— except the kind that involves beer — in America, I’ve registered
Libertarian for the last 20 years. Hey, half a loaf is better than none!
My view on vaccines and anti-vaxxers is: if you don’t want to vaccinate
yourself or your kids, that’s fine — but then you must quarantine your
kids, and probably your whole family, for the sake of the public safety.
That means you can’t send your kids to the public schools; you’ll have
to home-school them. You can’t let your kids (or yourself, if
unvaccinated) go outside the house, let alone anywhere near other
children, without wearing at least a breather-mask, if not a complete
Or you can remove your family to some isolated patch of land — maybe a
small island — where there are no other people except your fellow
anti-vaxxers. With a good Internet connection you could work online
jobs, do your banking online, and arrange to have goods and mail
air-dropped to you.
Or, for that matter, you can emigrate to some third-world country where
nobody but the rich are vaccinated, and nobody will force vaccination on
you or your family. Then you can go about freely, assured that everyone
else is as safe from vaccinations as you.
There are always choices. They all have consequences.
–Leslie Fish <;)))>< Reason Magazine, which is generally considered a libertarian site, has posted many articles about the current vaccine discussion. Here is a discussion of a belief that I ran across a few times, that anyone receiving public assistance be required to have vaccines to receive those benefits:
Jed Ziggler-Independent Libertarian
The solution: for once our bloated welfare state comes in handy. If you don’t want to have your kids vaccinated, that’s your right, but you may not send your children to government schools, you will not be eligible for most forms of social welfare including SNAP and WIC, you will not be eligible for subsidies under the ACA program, and your child may be ineligible for government-backed student loans. Do the right and responsible thing for your kids, or you don’t get to suckle from the government teat.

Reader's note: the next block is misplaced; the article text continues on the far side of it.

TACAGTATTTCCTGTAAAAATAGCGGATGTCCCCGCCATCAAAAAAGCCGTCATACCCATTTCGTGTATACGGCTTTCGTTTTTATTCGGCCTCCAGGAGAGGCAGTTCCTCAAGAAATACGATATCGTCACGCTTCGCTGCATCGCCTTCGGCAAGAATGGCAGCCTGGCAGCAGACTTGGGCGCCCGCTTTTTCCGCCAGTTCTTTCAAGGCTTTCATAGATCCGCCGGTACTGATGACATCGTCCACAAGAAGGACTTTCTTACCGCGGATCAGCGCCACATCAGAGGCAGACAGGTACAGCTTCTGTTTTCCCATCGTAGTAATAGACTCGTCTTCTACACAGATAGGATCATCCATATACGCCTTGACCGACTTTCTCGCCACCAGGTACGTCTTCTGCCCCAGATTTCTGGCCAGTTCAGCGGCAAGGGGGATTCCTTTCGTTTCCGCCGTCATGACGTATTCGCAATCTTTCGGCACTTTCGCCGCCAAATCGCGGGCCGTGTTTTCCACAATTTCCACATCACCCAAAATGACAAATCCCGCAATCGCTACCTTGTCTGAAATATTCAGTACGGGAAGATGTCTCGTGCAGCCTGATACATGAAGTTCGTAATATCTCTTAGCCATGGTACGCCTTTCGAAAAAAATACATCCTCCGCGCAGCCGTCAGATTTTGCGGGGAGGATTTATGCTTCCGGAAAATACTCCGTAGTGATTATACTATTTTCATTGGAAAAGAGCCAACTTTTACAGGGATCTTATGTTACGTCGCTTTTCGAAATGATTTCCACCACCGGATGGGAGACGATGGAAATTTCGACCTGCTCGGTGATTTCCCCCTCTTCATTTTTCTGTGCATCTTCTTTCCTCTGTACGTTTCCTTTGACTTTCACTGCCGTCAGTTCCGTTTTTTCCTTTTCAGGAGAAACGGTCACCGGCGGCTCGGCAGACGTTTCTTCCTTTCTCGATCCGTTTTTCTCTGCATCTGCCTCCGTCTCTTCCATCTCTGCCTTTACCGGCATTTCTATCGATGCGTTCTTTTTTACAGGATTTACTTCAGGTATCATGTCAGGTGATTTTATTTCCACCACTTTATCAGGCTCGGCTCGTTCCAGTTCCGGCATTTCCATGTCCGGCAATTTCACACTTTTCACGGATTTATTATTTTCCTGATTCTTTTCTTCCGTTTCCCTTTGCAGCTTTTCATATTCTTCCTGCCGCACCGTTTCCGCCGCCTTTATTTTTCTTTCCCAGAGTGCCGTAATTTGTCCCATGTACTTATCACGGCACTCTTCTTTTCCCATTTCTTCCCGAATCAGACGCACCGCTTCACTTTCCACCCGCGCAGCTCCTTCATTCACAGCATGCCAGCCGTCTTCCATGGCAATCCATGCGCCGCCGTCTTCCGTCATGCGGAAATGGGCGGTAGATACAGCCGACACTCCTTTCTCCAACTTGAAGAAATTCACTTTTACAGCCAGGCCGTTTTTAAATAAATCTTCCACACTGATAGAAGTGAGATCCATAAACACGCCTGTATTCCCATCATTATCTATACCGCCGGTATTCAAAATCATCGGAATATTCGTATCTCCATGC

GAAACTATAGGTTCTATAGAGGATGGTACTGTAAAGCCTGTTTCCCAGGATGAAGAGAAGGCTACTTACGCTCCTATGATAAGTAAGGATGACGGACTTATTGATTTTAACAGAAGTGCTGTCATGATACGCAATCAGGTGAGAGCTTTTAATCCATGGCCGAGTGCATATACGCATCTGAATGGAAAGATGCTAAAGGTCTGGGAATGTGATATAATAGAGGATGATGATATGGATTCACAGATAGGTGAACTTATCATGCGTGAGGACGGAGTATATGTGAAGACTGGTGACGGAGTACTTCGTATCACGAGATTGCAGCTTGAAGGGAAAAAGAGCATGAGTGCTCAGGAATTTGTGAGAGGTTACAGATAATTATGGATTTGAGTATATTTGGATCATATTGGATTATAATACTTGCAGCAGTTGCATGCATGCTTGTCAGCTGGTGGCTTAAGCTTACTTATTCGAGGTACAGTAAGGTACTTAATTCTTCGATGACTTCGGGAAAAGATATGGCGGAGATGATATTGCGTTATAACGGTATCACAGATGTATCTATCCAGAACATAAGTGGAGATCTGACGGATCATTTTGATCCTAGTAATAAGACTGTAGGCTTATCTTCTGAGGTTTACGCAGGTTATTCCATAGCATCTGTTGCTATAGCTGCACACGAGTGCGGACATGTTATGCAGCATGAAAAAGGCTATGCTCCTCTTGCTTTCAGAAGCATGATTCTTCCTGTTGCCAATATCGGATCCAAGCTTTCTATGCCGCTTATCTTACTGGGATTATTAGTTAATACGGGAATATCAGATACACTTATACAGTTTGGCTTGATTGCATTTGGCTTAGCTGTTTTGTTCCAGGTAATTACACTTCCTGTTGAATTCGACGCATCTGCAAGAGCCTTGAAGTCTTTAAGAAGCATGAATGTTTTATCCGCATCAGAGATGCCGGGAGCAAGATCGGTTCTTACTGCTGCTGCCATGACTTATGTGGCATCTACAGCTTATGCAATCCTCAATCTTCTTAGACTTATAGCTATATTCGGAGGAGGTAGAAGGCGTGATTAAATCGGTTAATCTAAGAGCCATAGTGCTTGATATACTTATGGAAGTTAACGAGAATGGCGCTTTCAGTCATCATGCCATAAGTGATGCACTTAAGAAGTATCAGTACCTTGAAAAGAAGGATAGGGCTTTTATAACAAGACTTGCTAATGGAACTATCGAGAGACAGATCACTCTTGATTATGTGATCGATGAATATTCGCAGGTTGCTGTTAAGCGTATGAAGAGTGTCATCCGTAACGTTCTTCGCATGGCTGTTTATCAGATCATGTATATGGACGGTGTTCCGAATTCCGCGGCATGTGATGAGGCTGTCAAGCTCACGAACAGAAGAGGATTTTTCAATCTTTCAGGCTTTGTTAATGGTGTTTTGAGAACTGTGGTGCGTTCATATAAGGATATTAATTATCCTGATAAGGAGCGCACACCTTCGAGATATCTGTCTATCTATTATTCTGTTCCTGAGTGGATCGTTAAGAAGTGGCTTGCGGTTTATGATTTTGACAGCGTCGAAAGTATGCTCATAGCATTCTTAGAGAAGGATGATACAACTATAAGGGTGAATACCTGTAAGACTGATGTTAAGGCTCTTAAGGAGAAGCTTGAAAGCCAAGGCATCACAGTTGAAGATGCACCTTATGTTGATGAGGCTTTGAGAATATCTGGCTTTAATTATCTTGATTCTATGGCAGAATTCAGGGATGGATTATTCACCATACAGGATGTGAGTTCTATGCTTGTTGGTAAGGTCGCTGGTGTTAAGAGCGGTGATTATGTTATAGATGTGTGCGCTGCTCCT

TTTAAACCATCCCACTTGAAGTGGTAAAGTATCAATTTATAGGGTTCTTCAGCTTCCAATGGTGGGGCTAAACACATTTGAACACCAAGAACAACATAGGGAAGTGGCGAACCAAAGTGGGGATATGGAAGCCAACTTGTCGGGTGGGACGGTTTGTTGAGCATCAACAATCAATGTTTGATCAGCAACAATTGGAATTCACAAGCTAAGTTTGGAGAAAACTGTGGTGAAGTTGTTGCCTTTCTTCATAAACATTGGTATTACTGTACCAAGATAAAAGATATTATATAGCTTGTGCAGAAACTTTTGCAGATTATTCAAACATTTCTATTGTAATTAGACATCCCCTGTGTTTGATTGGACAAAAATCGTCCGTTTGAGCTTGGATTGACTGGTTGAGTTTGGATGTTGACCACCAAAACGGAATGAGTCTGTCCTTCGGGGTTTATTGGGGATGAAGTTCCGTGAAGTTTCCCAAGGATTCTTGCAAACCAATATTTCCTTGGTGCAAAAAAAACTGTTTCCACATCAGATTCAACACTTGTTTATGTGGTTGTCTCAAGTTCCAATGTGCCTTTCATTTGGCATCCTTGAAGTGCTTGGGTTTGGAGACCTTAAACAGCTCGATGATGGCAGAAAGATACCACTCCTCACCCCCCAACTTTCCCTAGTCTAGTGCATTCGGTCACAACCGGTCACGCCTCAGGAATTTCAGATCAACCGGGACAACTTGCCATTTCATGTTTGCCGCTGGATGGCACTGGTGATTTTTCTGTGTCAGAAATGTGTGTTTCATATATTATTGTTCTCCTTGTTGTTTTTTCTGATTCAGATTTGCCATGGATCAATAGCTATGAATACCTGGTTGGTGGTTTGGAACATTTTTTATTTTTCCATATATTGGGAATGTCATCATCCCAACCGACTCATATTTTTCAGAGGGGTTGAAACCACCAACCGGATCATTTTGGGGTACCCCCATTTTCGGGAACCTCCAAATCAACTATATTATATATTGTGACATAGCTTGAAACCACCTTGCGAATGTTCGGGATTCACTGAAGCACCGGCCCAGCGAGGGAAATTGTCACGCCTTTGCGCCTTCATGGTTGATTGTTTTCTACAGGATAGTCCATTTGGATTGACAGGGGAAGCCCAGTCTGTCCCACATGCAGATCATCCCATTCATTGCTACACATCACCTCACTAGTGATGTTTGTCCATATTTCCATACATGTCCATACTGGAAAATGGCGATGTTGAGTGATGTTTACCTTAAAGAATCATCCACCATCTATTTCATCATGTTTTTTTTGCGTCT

Another topic that received discussion was that of who should make decisions regarding vaccinations:
What Libertarians should be doing is insisting that all medical choices are, in fundamental principle, solely the province of the patient – even if those choices are NOT the choices approved by the “experts” whoever they are. Not the parent, not the state, not the doctor, not corporations making vaccines, not the benevolent experts at any Federal or State department: only the patient. Any person making medical choices that create an unreasonable risk of harm is responsible for the actual harm caused by those choices, just as vaccine providers should be liable for negligence in preparation of vaccines and doctors should be liable for negligence in advising a patient to vaccinate or not. If the patient is incapable of understanding what choices are available, special rules can apply obviously; the basic approach should be to identify the closest capable patient advocate/temporary decision maker based on the patient’s personal relationships.
The issue, according to [Rand] Paul, is: WHO OWNS YOUR BODY? This is a question the government does not want to answer truthfully, because if it does, it will sound like Big Brother in George Orwell’s novel “1984.” That’s because the government believes it owns your body.
Paul and no less an authority than the U.S. Supreme Court have rejected that concept. Under the natural law, because you retain the rights inherent in your birth that you have not individually given away to government, the government does not own your body.
Rather, you do. And you alone can decide your fate with respect to the ingestion of medicine. What about children? Paul argues that parents are the natural and legal custodians of their children’s bodies until they reach maturity or majority, somewhere between ages 14 and 18, depending on the state of residence.
What do the states have to do with this? Under our Constitution, the states, and not the federal government, are the guardians of public health. That is an area of governance not delegated by the states to the feds. Of course, you’d never know this to listen to the debate today in which Big Government politicians, confident in the science, want a one-size-fits-all regimen.
Most people believed that the decisions be made by the child’s parent or guardian. Several people suggested, however, that the parent might be too emotionally involved to be able to make the right decision.
…intense emotions that can cloud judgment, such as needles being scary, are part of why someone might argue that parents can’t make this decision rationally